It’s that time of year again when many try to set personal and professional goals.
The problem is that generally, we set a New Year’s resolution only to have about 10% of people stick with them for more than a few months. This is reality, and I believe it’s because we tackle goals from the side of improving on what we failed to do the previous year.
“I must be better at…”
What these statements all have in common is the negative filter we see them through. Wouldn’t it be better to put a more positive spin on goals? Perhaps treating them as “positive and purposeful intentions”?
We can do this in several ways:
It’s the difference between setting ourselves up for failure and creating positive and purposeful intentions.
Consider SMART goals, a format that businesses commonly accept as best practice. But SMART goals don’t bring about results. In a large-scale study published in December of last year, participants who were taught how to use SMART goals reported less success with their New Year’s Resolutions than a comparison group.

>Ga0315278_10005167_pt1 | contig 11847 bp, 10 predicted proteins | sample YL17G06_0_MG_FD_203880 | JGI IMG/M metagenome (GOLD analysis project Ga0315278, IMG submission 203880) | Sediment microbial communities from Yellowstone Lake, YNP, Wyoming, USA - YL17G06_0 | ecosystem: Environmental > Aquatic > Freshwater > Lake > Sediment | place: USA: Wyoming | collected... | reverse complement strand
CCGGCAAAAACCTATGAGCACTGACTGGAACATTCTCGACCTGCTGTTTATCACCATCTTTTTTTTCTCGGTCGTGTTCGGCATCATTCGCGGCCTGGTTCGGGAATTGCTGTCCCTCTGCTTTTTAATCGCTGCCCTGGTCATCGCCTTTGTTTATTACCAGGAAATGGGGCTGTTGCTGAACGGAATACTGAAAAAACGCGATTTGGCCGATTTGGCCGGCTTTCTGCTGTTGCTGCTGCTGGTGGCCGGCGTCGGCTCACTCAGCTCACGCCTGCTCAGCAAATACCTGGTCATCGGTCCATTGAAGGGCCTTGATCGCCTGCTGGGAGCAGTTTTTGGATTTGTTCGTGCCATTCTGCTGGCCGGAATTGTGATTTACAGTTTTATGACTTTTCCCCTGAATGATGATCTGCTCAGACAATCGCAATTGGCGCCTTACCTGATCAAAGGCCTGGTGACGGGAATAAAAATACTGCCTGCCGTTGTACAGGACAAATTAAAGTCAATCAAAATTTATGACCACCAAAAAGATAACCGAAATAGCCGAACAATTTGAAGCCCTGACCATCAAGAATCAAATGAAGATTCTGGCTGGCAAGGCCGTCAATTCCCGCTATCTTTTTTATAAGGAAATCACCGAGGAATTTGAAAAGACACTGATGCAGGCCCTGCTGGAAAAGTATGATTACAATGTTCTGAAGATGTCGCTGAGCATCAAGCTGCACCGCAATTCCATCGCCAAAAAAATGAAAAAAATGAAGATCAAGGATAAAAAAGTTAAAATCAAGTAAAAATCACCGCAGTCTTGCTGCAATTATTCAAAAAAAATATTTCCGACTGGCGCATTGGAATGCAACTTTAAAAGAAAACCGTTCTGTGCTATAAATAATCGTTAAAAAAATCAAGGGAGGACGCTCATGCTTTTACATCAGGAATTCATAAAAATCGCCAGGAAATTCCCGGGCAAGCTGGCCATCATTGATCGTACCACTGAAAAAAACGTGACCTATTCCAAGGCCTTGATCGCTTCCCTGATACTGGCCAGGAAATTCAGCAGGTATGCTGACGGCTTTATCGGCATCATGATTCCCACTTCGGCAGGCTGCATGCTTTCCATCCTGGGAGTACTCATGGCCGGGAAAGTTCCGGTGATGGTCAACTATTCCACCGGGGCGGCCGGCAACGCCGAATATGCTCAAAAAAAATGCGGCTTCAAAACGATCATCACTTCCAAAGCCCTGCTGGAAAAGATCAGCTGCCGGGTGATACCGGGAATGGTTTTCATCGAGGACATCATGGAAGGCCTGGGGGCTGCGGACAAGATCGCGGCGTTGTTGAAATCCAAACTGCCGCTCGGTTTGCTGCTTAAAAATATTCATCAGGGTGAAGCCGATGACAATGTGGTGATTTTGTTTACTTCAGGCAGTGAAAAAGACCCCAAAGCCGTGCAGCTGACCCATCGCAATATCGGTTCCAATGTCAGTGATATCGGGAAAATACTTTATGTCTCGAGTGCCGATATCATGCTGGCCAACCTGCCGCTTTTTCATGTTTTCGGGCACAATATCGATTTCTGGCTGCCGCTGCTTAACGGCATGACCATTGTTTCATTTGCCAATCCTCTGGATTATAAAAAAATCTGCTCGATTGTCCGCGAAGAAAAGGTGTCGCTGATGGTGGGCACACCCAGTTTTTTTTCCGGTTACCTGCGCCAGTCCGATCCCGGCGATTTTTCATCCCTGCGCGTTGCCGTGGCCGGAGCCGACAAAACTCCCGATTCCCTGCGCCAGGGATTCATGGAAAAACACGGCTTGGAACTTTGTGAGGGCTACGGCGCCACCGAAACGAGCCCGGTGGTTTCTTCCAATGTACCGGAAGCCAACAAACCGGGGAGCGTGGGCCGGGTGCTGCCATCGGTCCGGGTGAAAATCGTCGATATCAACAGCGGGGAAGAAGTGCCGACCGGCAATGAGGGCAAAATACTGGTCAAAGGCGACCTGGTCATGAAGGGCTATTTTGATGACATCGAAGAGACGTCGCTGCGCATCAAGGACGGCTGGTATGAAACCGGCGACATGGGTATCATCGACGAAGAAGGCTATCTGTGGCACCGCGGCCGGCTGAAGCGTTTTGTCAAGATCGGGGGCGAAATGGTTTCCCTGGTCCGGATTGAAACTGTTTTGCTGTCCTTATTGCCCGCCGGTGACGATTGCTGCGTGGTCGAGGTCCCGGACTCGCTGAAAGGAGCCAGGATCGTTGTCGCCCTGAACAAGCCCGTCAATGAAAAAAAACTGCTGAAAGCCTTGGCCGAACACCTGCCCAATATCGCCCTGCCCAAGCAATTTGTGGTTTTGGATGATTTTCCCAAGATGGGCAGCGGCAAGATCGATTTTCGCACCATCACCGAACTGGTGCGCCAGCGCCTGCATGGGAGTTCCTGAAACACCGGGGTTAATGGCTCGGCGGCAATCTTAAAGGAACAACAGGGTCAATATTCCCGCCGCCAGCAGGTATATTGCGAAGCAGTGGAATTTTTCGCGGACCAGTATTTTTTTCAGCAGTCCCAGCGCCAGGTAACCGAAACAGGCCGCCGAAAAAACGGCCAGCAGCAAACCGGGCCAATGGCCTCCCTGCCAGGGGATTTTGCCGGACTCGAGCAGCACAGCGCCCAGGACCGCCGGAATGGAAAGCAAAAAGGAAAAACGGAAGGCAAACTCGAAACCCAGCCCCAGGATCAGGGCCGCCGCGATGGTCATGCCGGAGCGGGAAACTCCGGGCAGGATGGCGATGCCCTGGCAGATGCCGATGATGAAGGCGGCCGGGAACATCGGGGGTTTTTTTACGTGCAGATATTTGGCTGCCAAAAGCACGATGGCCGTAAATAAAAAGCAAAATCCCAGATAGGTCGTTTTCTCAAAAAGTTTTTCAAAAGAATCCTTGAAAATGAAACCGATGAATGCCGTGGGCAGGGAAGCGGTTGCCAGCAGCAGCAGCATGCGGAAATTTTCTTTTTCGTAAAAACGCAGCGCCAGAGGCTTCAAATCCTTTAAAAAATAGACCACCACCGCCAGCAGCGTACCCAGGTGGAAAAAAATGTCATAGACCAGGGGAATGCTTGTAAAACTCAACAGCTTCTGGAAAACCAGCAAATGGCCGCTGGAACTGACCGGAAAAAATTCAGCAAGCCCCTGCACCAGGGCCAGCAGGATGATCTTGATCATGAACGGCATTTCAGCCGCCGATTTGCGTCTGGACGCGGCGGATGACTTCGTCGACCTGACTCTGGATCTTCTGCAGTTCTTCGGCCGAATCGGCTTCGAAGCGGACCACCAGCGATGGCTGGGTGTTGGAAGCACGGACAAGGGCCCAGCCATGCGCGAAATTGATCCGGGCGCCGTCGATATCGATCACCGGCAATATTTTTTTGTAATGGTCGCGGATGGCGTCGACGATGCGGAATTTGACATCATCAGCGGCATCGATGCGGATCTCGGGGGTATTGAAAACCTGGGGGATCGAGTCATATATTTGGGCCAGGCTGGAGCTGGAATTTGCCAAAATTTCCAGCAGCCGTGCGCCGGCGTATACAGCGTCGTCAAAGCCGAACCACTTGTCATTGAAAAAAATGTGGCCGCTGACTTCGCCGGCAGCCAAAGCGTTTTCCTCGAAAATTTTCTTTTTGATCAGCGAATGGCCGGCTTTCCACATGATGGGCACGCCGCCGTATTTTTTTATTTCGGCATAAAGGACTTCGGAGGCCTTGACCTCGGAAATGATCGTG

But it’s really not that surprising – let’s take SMART goals and analyze just two criteria “Achievable and Realistic.” Those two pieces are redundant, which is why many people have changed “Realistic” to “Relatable or Relevant.” But it still doesn’t make sense – 1) Because if something is to be achievable, it stands to reason that the goal should be realistic/relatable/relevant. And 2) It fails because “Achievable and Realistic” are not enablers of strong action and, dare I say, actually encourage the status quo.
So let’s gather and rethink how we are going to tackle the year. Together let’s build something actionable and positive that stands a chance of success.
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